Wednesday, February 20, 2008

There’s always a catch.

Maybe we should ask Matthew if he went to school in Florida. What? At this point in time, I think it's a perfectly legitimate question. Via ThinkProgress (emphasis all mine):

Today, Florida’s Board of Education voted 4-3 to change standards for teaching science in Florida’s public schools. The Miami Herald reports:

For the first time ever, evolution is to be taught clearly and explicitly in Florida classrooms now that the Florida Board of Education Tuesday approved a batch of new science standards that says the ”E” word.

But there’s a catch: Evolution will be taught as “the Scientific Theory of Evolution.”

Previously, Florida’s science standards referred to evolution as “biological changes over time.” The shift to evolution was widely embraced by Florida’s scientists, school teachers, and university professors.

Yet a successful lobbying campaign by a coalition of conservative groups, such as the Christian Coalition of Florida and the Florida Family Policy Council, managed to convince the board to insert the caveat. They said they were “vigorously opposed” to the evolution language because it “clashes with their religious convictions or their personal beliefs that evolution has not been proved.”

Unfortunately, however, the right’s tactics seemed to be mostly driven by ignorance. At a public hearing, one Florida Panhandle resident held up two oranges and mockingly said that “after reading all the material” on evolution, he has a “conviction” that one of the oranges “is the first cousin of somebody’s pet cat” and the other, “the parent of somebody’s pet dog.”

I got nothin’.


liberal supporter said...

This one is easy! Every course title should now be prefaced with "the Scientific Theory of", since absolutely nothing can be proven really, can it?

The Scientific Theory of Number Work
The Scientific Theory of Printing - two spaces high
The Scientific Theory of Printing - one space high (advanced level)
The Scientific Theory of Reading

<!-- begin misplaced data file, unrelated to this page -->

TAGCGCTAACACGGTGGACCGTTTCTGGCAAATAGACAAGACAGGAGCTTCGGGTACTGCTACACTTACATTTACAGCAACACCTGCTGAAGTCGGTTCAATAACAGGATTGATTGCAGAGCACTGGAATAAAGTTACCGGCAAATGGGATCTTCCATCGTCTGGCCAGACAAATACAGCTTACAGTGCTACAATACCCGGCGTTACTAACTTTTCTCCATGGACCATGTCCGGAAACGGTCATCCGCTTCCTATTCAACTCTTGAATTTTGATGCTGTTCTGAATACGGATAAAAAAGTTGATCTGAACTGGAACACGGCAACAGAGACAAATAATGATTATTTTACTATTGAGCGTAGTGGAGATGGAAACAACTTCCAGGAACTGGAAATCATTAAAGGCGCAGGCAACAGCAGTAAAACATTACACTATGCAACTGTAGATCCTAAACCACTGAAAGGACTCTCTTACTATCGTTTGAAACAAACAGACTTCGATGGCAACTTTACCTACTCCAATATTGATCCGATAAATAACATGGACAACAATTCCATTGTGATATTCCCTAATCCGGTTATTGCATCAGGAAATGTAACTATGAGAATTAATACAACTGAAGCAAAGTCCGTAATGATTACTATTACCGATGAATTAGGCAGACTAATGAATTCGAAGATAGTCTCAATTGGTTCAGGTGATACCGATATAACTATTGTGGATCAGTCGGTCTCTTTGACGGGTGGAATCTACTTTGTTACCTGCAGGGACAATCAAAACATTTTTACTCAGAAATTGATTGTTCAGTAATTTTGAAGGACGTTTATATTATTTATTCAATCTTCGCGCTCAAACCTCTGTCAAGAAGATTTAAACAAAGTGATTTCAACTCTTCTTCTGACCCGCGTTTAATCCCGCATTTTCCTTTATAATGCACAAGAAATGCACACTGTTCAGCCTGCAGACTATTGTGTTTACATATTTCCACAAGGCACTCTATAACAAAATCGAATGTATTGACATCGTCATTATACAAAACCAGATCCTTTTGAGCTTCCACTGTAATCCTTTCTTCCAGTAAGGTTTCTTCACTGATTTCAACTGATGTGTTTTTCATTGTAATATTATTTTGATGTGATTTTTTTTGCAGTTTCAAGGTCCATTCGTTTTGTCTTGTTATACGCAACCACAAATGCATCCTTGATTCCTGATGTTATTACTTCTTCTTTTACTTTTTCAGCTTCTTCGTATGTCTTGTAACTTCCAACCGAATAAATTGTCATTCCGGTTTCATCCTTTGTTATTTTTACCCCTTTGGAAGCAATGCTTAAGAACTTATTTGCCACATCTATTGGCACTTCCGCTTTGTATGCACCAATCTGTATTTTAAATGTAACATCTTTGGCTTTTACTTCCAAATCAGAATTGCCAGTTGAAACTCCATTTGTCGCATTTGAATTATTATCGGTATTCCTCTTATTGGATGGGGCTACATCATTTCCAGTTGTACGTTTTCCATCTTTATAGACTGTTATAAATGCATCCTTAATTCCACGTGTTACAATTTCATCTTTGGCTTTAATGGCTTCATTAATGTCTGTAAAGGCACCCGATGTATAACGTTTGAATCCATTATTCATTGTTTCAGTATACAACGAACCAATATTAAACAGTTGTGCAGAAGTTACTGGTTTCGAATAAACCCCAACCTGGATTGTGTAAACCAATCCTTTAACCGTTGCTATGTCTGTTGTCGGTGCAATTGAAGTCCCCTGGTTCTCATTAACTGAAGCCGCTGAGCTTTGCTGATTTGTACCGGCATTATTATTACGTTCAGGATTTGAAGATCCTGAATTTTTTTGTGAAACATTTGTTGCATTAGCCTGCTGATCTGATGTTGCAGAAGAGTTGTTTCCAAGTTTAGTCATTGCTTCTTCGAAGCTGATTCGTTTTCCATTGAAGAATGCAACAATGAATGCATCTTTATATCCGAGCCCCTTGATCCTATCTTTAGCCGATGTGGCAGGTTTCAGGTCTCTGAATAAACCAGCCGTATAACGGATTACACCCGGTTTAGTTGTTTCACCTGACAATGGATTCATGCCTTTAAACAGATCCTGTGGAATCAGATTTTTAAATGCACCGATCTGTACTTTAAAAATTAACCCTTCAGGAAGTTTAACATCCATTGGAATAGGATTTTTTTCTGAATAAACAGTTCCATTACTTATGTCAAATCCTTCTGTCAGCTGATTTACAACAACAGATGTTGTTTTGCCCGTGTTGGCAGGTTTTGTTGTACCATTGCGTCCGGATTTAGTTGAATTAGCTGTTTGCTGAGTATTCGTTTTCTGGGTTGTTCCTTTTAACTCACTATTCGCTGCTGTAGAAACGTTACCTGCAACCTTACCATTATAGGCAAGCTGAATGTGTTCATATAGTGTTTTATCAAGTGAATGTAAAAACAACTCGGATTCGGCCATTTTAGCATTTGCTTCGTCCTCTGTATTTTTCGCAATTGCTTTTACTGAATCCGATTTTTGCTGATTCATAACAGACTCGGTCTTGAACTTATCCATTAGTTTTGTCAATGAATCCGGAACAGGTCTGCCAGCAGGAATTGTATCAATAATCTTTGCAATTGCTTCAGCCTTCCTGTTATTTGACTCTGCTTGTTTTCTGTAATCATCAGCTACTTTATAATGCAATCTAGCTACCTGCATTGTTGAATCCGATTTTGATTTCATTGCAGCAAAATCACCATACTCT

The Scientific Theory of Science
The Scientific Theory of Art
The Scientific Theory of Phys Ed.
The Scientific Theory of Recess

E in MD said...

I have no problem with them presenting the 'Scientific Theory of Evolution' because that's precisely what it is.

But they should also spend about an hour a week going over the definition of Theory as well.

Hell I'd be supportive of a mention of ID in science class so long as the lecture is "How intelligence design is Christian religious claptrap and not science."

Nullig said...

The Fictional Belief of Intelligent Design.

Ti-Guy said...

"How intelligence design is Christian religious claptrap and not science."

I'd go for that. You can actually prove it's claptrap through science.

Which is one of things that really hocks the Christoids off, since the reverse isn't true.

liberal supporter said...

I recall a high school teacher telling us his theory for how rockets go to the moon. He said that Superman, moving faster than the human eye can follow, picks it up and throws it into space.

None of us could prove him wrong, thus illustrating the idea that different hypotheses exist, but some work better than others at explaining things. We kept coming up with reasons Superman couldn't be doing it, and he would simply expand the list of Superman's abilities.

ID might qualify as a hypothesis, but has insufficient rigor to be a theory. At some point in a big enough theory, you have to make appeals to the supernatural, which means you say "we haven't figured that out yet". But if the entire theory is an appeal to the supernatural, it is of little use for any practical purpose. A theory allows you to design experiments and predict the results.

¢rÄbG®äŠŠ said...

I love the logic. Because there exist things that we're not yet able to fully explain with the science, let's throw the whole thing out and just attribute everything to magic, none of which we can even begin to explain. That's, like, way more solid.

liberal supporter said...

Yes, all kinds of things can't be explained by science. On the other hand we have "Where did God come from?". That's only one question, and if you ignore that one unsolved mystery, everything else is explained!

I think it is the tendency to put all one's eggs in one basket. So science has all kinds of unexplained mysteries. Isn't it just so much easier to have only one big mystery?

Finances getting you down? Car payments, house payments, credit card payments and bookie payments. How can you keep track of them all? Just come into Sharks-R-Us and we'll fix you up right away! With just one convenient payment, you'll have peace of mind. One God, one payment! How hard is that? So much better than all those untidy loose ends!

KEvron said...

"Yes, all kinds of things can't be explained by science."

actually, all things can be explained by science, and, given the time and the opportunity, perhaps we'll one day evolve into beings which can understand the science behind all things. as it is, most of us cannot understand much of the current science used to explain some things.


Sheena said...

Here is the answer, somewhat approximating 42